What we get vs. what we deserve—C-SPAN responds to Carl Malamud

C-SPAN has promised to relicense the Congressional and federal agency footage under a more amenable license: (emphasis theirs)

C-SPAN is introducing a liberalized copyright policy for current, future, and past coverage of any official events sponsored by Congress and any federal agency– about half of all programming offered on the C-SPAN television networks–which will allow non-commercial copying, sharing, and posting of C-SPAN video on the Internet, with attribution.

So many of the salient details are left out, I’ll hold my thanks to C-SPAN until I learn precisely what they’re distributing and under what license. License choice, quality of source material, reliability of footage stamping (it’s routine for C-SPAN to stick an “All Rights Reserved” at the end of their footage), and more will all have to be addressed. It’s not clear if they’ll make high-quality footage available through their website, through a willing carrier (like The Internet Archive), or leave it up to the public to digitize a relatively poor signal and upload it to others.

They say Creative Commons somehow inspired them to do this (The new C-SPAN policy borrows from the approach to copyright known in the online community as “Creative Commons.”). But I suspect something else is going on. Carl Malamud recently put pointed questions to C-SPAN essentially asking them to justify their restrictions when the American cable-subscribing public covers most if not all of C-SPAN’s bills.

Therefore I have to wonder: if we’re covering their costs (at least), why aren’t we getting completely unfettered access to all of C-SPAN’s works even for commercial use?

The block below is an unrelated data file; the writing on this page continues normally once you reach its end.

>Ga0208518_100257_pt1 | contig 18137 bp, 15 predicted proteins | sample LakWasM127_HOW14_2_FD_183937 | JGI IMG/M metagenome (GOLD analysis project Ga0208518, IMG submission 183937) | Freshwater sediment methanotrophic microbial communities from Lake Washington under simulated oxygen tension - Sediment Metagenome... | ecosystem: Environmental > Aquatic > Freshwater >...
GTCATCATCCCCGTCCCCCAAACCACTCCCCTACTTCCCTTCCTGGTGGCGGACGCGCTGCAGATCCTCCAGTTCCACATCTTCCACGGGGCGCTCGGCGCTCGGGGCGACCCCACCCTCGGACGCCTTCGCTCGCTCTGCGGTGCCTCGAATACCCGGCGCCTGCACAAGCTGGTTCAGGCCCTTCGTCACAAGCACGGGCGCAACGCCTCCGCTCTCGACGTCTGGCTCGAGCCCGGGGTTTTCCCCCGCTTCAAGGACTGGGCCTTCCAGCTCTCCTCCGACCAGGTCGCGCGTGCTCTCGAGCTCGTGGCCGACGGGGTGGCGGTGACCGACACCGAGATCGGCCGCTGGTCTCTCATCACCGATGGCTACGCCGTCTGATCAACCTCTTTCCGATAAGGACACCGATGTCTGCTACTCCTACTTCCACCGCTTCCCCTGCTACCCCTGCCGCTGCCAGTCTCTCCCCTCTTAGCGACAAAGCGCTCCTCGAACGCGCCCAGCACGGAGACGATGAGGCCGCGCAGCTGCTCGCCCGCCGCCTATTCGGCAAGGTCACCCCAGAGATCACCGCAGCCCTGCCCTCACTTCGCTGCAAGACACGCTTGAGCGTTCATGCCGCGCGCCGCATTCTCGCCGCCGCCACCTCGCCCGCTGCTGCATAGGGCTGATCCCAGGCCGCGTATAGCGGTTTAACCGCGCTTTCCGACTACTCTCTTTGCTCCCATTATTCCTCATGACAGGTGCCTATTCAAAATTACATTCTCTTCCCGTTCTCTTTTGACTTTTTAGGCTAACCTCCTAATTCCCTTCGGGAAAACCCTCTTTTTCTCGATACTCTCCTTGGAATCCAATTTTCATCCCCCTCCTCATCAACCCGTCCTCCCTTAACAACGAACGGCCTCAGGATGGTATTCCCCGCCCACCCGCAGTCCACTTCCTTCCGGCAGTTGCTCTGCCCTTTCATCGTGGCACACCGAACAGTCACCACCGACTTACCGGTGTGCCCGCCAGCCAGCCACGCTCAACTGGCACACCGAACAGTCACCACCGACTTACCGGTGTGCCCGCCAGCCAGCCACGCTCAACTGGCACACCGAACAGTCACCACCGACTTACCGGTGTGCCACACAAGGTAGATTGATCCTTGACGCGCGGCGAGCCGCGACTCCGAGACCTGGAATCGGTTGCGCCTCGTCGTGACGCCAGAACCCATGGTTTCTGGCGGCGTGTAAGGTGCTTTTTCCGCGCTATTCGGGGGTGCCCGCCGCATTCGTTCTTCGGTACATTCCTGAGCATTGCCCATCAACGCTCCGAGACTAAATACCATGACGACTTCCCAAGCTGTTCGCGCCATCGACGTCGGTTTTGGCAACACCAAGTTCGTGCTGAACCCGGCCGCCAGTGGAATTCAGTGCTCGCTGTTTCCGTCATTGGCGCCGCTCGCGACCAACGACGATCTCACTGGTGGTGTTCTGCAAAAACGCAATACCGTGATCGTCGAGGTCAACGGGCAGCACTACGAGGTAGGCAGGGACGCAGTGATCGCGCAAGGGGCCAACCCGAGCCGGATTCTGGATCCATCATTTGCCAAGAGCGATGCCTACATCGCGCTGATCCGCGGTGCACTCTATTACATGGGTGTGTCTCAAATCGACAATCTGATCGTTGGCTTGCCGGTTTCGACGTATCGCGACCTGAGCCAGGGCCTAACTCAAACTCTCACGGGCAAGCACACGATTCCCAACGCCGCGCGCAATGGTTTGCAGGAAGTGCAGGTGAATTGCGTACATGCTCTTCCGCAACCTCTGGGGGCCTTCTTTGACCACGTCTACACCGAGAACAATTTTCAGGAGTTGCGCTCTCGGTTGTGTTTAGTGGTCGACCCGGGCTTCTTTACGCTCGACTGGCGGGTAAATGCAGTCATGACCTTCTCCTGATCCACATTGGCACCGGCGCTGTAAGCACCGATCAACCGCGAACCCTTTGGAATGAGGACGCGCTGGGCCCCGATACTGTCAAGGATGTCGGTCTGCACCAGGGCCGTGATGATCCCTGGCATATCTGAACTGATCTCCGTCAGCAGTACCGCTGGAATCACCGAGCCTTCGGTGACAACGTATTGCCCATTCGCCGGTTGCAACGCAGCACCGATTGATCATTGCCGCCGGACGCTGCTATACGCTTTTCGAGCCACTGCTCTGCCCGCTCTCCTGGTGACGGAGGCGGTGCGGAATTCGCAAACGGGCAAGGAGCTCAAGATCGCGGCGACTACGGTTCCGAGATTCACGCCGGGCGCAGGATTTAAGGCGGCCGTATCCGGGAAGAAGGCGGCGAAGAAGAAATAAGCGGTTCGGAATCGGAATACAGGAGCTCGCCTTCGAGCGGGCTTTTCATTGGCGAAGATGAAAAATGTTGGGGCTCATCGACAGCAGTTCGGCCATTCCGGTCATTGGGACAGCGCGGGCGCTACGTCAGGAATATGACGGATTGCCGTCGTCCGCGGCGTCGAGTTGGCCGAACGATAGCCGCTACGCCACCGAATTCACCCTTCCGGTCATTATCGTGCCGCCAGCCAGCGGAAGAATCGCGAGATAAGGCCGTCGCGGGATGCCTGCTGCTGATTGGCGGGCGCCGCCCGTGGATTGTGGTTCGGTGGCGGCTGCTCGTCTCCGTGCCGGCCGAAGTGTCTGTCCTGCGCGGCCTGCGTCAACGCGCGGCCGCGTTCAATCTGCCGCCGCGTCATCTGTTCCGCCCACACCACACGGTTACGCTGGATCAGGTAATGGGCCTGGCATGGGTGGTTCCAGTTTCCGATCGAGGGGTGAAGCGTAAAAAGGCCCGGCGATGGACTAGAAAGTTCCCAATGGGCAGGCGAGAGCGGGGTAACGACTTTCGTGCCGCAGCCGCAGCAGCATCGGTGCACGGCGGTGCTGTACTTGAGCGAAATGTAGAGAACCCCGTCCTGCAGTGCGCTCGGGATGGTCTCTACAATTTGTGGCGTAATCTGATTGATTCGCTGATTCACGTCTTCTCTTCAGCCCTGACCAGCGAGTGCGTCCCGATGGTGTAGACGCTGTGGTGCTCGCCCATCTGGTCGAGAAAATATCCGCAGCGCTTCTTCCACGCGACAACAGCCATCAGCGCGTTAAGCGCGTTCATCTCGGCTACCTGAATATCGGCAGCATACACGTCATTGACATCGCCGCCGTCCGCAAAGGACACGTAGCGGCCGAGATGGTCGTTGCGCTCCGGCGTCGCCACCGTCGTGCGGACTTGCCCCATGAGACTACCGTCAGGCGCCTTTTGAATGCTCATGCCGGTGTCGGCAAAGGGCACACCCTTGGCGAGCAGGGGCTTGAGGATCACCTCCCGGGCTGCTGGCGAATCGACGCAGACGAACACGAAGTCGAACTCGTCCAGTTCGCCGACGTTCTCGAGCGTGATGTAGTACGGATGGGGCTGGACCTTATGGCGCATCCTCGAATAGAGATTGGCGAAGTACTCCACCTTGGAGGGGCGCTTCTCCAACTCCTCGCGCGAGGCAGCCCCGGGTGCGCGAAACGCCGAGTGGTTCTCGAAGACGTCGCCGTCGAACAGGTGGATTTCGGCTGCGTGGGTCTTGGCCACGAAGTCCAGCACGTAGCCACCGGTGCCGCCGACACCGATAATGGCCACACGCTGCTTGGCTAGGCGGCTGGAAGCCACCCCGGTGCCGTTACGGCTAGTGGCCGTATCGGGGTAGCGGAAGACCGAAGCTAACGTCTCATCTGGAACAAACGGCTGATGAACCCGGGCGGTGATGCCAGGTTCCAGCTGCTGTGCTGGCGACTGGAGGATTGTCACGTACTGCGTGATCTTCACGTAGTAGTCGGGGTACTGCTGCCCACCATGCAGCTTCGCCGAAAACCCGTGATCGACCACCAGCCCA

C-SPAN’s announcement gives examples of what we will and won’t get increased access to:

Examples of events included under C-SPAN’s new expanded policy include all congressional hearings and press briefings, federal agency hearings, and presidential events at the White House. C-SPAN’s copyright policy will not change for the network’s studio productions, all non-federal events, campaign and political event coverage, and the network’s feature programming, such as Book TV and original history series.

Why are these works copyrightable at all? I’m bothered by this because it means that this situation could change; later on this copyright license can be discontinued or altered to take away the freedoms we are being promised in these works. Thus works licensed under the revised license are less advantageous to us. I’m also curious why we’re not getting the freedom to distribute derivative works. A practical side-effect of this is that C-SPAN can challenge our fair use by calling it copyright infringement.